A secretive startup that promotes a massive international universal facial recognition database seeded from more than three billion images is facing pushback from tech firms as it tries to woo more law enforcement agencies.
The company, called Clearview AI, went from near-complete obscurity to national headlines following a report published by the New York Times in January. The Times described Clearview as a “groundbreaking” facial recognition service. A user imports a photo of a person, and then the app shows “public photos of that person, along with links to where those photos appeared,” the NYT explains.
Clearview claims to have agreements with 600 law enforcement agencies for use of its services, and the company says it has a set of three billion public photos to match new images against. Those photos come from a wide array of sources, and the sources are ticked off.
Twitter was the first major tech firm to tell Clearview to quit it. A few days after the NYT first reported on the company, Twitter sent a letter to Clearview saying that its actions were in violation of Twitter policy. The letter included demands that Clearview stop scraping images or other data from the platform “for any reason” and delete data it had already collected.
Where Twitter went, others rapidly followed. In the days since, Google told Clearview to stop scraping YouTube, Facebook told it to stop gathering data from Facebook or Instagram, and Microsoft told it to stop scraping LinkedIn. Peer-to-peer payment service Venmo also told Clearview to stop.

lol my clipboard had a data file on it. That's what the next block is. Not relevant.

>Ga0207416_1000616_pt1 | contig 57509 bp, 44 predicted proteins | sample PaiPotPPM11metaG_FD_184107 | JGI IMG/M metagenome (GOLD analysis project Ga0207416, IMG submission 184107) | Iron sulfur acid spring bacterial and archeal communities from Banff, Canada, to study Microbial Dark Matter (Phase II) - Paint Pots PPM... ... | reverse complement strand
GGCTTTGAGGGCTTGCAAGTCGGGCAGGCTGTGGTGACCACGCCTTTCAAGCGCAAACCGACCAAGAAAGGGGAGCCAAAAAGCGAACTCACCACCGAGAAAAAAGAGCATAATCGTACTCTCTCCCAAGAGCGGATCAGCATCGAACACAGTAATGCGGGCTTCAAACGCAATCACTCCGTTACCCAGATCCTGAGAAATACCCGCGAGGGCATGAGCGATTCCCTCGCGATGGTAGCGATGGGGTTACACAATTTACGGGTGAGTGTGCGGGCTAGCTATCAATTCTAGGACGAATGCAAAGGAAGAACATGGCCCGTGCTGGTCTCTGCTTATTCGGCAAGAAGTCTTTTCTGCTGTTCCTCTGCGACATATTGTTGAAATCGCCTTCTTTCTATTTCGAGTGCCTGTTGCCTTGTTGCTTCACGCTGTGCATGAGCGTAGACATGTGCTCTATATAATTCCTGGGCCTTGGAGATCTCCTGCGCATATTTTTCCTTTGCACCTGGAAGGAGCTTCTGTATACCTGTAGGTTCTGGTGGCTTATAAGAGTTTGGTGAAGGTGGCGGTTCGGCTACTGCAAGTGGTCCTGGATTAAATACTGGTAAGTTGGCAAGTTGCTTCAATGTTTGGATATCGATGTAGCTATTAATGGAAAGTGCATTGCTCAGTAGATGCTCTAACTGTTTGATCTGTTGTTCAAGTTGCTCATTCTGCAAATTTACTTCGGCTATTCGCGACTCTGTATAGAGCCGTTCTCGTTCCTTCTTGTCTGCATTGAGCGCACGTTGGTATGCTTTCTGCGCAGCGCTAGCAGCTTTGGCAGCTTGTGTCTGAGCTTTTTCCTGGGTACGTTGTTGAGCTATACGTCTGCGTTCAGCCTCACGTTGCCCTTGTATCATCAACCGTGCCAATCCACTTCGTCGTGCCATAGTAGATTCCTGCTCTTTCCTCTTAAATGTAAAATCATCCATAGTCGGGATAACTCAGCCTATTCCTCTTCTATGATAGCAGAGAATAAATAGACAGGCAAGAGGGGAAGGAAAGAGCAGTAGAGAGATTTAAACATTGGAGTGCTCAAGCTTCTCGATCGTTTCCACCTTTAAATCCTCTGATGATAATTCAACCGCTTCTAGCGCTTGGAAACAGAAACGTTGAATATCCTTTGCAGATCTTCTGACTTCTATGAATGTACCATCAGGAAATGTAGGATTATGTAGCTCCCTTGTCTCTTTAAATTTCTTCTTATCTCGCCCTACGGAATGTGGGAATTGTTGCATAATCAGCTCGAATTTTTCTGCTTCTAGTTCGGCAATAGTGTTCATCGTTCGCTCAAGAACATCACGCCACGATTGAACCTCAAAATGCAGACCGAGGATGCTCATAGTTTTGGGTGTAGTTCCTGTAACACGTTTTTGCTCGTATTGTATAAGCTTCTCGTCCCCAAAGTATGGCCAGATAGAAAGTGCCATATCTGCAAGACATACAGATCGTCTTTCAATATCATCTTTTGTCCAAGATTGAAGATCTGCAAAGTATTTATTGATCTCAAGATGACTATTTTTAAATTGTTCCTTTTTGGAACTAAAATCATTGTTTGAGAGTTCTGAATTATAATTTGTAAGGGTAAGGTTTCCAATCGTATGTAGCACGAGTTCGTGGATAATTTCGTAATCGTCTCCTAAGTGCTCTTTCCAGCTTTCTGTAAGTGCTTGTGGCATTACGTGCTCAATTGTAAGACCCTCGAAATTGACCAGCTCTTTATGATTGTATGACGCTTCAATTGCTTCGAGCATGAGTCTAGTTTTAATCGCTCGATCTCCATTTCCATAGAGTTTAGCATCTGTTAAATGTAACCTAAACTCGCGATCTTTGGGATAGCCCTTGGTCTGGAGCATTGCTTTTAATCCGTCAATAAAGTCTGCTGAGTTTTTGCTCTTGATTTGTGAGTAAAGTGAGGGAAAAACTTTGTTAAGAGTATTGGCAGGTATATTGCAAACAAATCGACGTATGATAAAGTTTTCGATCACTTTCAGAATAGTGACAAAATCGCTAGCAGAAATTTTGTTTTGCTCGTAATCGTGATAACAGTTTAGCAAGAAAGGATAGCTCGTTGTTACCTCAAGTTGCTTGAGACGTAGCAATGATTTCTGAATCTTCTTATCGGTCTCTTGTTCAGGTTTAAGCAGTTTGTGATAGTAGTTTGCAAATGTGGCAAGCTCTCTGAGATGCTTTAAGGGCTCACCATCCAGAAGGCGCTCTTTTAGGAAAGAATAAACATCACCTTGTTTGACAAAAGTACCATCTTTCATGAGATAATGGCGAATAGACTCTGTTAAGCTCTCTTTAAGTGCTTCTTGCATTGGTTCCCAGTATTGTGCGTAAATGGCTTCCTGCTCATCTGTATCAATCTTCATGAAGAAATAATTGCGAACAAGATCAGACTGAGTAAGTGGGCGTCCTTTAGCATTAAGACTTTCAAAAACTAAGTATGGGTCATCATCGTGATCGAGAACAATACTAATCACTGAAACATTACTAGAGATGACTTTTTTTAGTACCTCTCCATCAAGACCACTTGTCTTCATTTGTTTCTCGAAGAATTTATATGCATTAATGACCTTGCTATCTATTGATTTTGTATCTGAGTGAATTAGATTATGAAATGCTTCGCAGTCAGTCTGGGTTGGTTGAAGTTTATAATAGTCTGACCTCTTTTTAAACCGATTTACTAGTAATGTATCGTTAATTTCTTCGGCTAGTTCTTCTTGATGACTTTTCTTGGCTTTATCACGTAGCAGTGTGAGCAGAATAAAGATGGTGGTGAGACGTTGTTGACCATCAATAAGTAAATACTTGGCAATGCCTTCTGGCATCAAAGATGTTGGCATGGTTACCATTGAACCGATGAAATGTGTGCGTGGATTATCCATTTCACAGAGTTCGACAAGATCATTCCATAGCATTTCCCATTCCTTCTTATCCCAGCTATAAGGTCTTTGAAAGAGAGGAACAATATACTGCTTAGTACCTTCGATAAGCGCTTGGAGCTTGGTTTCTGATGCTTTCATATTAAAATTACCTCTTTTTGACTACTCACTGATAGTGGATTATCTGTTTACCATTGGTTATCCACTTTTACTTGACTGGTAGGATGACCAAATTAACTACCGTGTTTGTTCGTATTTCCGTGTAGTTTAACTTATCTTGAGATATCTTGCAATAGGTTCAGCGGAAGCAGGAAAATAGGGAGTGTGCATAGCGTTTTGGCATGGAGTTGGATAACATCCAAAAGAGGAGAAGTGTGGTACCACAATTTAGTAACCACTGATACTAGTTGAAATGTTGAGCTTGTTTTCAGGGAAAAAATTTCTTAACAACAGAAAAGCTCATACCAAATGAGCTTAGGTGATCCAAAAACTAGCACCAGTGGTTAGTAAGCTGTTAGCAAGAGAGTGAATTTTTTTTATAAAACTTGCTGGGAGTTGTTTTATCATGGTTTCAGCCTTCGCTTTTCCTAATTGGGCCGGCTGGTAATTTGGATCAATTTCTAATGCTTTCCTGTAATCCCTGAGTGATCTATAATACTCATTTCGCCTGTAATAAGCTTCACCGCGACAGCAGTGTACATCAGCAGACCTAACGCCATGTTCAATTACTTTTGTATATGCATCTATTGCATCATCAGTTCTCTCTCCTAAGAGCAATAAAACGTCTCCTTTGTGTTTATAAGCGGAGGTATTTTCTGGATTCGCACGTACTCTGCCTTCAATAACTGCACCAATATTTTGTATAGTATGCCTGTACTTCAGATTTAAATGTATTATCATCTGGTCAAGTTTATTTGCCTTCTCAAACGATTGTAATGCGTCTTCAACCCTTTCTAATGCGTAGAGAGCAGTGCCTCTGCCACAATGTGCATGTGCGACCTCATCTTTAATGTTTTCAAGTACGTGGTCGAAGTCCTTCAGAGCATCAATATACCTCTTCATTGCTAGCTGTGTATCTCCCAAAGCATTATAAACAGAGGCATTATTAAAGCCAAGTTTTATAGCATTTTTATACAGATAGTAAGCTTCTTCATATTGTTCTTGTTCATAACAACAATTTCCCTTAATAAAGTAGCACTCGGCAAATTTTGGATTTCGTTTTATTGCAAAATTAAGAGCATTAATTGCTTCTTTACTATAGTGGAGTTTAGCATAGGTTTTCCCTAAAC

When the New York Times first published its profile on Clearview, company founder and CEO Hoan Ton-That was evasive. Reporter Kashmir Hill wrote:
When I began looking into the company in November, its website was a bare page showing a nonexistent Manhattan address as its place of business. The company’s one employee listed on LinkedIn, a sales manager named “John Good,” turned out to be Mr. Ton-That, using a fake name. For a month, people affiliated with the company would not return my emails or phone calls.
Clearview, however, was clearly paying attention. When Hill asked several police officers to run a photo of her through the app, the company began contacting those law enforcement agencies asking if they had been talking to the media—apparently Clearview does, indeed, know a reporter when it sees one.
The company began marketing its services to law enforcement agencies in 2017 and 2018, at which point it attracted investors. Among the first to invest was infamous venture capitalist Peter Thiel—best known for his involvements with PayPal, Facebook, and Palantir, and for financing the lawsuit that eventually resulted in the bankruptcy of media company Gawker. As with Ring, Amazon’s line of home surveillance products, partnering with police seems to have been just the ticket for Clearview.
Though the company told the Times that more than 600 law enforcement agencies now use its services, it did not provide a list. “Federal and state law enforcement officers said that while they had only limited knowledge of how Clearview works and who is behind it,” the NYT wrote, “they had used its app to help solve shoplifting, identity theft, credit card fraud, murder and child sexual exploitation cases.”
The Times more recently ran another report on Clearview’s role in those child exploitation cases. One investigator in Canada told the paper that Clearview represented “the biggest breakthrough in the last decade” for law enforcement trying to track down those who exploit children. Privacy advocates, however, expressed concern to the NYT about the fact that Clearview stores images—potentially extremely explicit and sensitive images—investigators upload to the platform. Clearview’s security practices are as yet unproven, and those images are “retained forever” by default, though users can change their settings so the images are only held for 30 days.